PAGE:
by Roman Hagelstein
A generation ago, analytics software was a rarity at banks and insurance brokers. Employees mostly had guidelines and crude balance sheet indicators for denying or approving credit to customers. We’ve seen a silent arms race since.
Today, data analysis reigns supreme in determining which factor predicts if a client will pay back its loan. The big data models in use in every bank’s credit department are constantly optimized. Only niche players can survive without hundreds of interconnected Stata workstations, constantly fed by information on types of customers and their default rates. The computers outperform us humans for auto loans or mortgages, because with the right guidance they can reveal patterns in the company’s customer base that would overwhelm humans alone.
But what do banks do if they are faced with a question, but don’t have enough data? They are, of course, forced to rely on human judgment. The logical next step, then, is to improve in this area. The insights that banks can gather from crowd intelligence projects are rather straightforward.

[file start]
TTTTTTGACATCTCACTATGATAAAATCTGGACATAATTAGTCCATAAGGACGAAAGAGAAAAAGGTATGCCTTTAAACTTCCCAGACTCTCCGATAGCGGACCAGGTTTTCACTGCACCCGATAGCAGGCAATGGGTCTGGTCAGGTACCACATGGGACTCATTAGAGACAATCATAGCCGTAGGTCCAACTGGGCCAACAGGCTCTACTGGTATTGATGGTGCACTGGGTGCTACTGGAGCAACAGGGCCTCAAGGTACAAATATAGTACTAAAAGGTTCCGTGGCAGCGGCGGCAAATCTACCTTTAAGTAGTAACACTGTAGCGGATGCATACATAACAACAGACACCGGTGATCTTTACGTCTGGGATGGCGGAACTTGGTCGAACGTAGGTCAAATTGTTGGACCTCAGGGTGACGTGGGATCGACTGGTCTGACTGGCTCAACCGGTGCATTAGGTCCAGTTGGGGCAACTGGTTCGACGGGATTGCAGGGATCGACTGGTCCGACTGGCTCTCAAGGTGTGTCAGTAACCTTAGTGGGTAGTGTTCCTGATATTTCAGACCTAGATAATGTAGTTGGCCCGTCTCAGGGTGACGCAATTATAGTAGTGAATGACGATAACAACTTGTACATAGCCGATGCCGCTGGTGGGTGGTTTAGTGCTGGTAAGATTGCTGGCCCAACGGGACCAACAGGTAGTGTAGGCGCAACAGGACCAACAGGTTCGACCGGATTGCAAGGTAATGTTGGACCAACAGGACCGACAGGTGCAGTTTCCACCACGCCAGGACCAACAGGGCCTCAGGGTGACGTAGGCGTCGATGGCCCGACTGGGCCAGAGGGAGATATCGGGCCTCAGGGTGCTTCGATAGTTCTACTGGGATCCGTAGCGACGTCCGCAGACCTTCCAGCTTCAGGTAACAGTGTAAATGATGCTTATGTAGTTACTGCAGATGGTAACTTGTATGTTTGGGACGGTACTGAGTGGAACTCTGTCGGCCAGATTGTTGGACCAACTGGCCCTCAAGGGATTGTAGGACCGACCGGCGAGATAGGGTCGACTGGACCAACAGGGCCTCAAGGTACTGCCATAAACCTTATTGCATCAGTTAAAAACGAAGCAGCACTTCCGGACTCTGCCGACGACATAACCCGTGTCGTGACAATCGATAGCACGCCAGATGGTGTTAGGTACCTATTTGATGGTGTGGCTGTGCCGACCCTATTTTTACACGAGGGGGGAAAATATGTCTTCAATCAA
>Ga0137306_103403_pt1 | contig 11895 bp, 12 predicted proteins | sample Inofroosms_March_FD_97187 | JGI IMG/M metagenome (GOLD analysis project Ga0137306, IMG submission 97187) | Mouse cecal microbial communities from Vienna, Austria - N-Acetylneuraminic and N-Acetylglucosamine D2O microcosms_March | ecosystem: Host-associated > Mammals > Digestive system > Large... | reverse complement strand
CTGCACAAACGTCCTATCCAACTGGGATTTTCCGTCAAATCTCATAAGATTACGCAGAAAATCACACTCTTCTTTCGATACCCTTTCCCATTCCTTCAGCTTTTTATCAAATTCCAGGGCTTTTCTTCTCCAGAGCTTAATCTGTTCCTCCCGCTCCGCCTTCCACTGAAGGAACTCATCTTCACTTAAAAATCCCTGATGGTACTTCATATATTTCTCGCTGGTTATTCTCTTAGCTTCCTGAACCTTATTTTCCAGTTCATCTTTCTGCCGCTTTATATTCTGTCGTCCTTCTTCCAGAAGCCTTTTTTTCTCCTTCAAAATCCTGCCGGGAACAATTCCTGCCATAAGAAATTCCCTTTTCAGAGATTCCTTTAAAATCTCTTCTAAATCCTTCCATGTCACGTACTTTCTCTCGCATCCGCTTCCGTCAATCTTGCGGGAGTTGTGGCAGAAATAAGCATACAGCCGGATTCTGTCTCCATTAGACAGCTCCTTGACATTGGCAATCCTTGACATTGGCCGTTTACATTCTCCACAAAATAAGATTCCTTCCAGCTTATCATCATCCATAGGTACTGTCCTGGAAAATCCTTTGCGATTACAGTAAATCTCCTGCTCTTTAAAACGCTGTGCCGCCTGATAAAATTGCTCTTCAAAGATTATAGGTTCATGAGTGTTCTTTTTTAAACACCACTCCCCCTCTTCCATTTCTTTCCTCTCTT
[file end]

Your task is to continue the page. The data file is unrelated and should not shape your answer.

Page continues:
The first step is to train employees in making better predictions. That is easy enough! They simply need to use base rates for an initial forecast, balance inside and outside information, not relying too much on either. Then they should adjust whenever relevant news becomes available. They must remain actively open minded throughout, still looking for information that goes against their own views. The harder part is to keep practicing, learning from the inevitable mistakes as well as the successes. The path to being a Superforecaster requires a lot of work and keeping score along the way so you can get the feedback that makes you better.
Will businesses, in the future, fully automate their business strategy? I think not. Relying on superforecasts is not automation. It may feel like putting the company on auto-pilot. But the enhanced judgment calls will still have to come from people. In addition, early adopters of a more scientific approach to forecasting will only have a temporary, initial advantage. My prediction is that all large banks will be using enhanced forecasting of business strategies within twenty years, with a likelihood exceeding 85%.
Roman Hagelstein, from Frankfurt am Main, Germany, has been a Superforecaster with since 2014. He works in Financial Controlling near Frankfurt, and has also worked in a variety of corporate finance and audit roles after he was awarded a Ph.D. degree in Economics in 2010.